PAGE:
Ya’ gotta’ love this:
… That could only mean one thing: There was a cottontail on the loose with access to sensitive nuclear material.
Containing stray radiation at an old nuclear complex is a big deal. Especially for the military … which … um … isn’t always very good at setting everything back up just the way it was.
They've also chased down at least 30 atomic tumbleweeds so far in 2010, found among the thousands of tumbleweeds …
Ninety-nine percent isn’t good enough:
… In recent years, "we're averaging less than five [radioactive] animals out of the more than 2,000 sampled every year."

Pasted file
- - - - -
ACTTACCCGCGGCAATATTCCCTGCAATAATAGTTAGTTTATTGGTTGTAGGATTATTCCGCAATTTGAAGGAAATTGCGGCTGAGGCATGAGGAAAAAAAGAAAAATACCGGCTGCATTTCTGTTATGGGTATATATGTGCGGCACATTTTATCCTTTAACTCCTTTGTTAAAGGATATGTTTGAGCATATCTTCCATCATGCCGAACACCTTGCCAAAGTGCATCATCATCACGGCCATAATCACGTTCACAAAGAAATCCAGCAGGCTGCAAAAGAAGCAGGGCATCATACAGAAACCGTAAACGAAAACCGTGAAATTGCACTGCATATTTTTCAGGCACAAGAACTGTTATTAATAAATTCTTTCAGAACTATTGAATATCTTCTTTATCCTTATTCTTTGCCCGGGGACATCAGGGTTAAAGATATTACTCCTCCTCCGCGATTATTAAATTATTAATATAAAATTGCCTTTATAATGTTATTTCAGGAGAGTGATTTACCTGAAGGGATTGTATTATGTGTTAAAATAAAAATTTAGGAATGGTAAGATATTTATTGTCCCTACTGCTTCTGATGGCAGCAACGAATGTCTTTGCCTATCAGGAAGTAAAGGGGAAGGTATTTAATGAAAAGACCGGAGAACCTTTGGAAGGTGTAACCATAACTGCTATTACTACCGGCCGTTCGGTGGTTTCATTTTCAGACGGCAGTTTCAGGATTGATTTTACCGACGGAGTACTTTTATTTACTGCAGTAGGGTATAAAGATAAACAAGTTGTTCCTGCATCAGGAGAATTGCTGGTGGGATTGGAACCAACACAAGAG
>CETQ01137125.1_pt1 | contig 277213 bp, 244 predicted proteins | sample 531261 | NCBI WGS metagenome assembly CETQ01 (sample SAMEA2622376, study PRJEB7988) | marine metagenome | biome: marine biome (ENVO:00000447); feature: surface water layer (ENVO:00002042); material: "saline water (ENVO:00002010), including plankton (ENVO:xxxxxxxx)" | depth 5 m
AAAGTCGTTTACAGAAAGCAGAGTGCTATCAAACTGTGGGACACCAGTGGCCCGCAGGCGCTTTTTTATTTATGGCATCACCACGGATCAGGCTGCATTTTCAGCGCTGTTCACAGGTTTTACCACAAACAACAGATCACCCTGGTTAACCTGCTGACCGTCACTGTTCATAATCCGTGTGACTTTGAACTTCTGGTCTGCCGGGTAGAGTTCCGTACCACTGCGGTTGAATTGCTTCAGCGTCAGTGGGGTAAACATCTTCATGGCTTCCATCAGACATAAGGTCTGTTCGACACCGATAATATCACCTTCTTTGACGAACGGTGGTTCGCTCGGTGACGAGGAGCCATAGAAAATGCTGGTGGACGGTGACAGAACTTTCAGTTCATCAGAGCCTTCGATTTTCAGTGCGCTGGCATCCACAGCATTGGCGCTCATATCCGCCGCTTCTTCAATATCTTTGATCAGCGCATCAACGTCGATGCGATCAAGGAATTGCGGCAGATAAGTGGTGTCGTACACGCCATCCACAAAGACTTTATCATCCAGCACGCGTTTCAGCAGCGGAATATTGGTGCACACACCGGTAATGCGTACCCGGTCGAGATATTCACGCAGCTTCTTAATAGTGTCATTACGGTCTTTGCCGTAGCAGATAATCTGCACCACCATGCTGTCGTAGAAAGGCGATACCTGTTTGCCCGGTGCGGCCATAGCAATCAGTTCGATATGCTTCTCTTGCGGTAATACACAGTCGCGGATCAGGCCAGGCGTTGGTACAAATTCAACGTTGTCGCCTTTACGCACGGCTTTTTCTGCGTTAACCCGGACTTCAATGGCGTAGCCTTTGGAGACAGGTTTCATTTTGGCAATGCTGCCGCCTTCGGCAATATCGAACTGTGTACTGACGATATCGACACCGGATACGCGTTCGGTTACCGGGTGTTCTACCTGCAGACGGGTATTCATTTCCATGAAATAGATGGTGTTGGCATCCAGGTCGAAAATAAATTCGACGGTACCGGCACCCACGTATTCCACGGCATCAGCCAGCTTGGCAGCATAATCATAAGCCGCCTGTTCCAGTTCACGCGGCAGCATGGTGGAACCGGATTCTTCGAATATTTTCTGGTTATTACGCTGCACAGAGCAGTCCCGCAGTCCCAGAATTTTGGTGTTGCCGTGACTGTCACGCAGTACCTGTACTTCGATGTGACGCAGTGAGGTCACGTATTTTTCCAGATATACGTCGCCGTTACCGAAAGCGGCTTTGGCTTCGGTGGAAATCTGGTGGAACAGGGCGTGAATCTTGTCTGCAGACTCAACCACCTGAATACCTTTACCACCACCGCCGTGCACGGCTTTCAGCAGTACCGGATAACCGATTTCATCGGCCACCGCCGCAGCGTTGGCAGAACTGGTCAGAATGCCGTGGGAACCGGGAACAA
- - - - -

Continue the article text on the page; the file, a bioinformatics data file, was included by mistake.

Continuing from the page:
Horton even detected a who:
… In 1998, after workers with Geiger counters detected hot spots in a dumpster full of old cantaloupe rinds, Mr. Johnson sent a technician out to investigate.
She homed in on a radioactive speck. "Her meter was going up, and all of a sudden the speck flew away," Mr. Johnson says. "She called and told me about it, and I said 'Yeah, right.'"
Mr. Johnson soon learned the specks were radioactive fruit flies. His team traced the flies back to a box with pipes used to transfer waste. It was sealed with a sugar-based coating that contained radioactive material. The flies had noshed on the sealant and flown the radiation to the dumpster.
Read the whole thing, entitled “Bunnies Are In Deep Doo-Doo When They ‘Go Nuclear’ at Hanford: Detectives at Old A-Bomb Plant Track Radioactive Critters, Rogue Tumbleweeds” in The Wall Street Journal.
*That title would make a great name for a website or a band.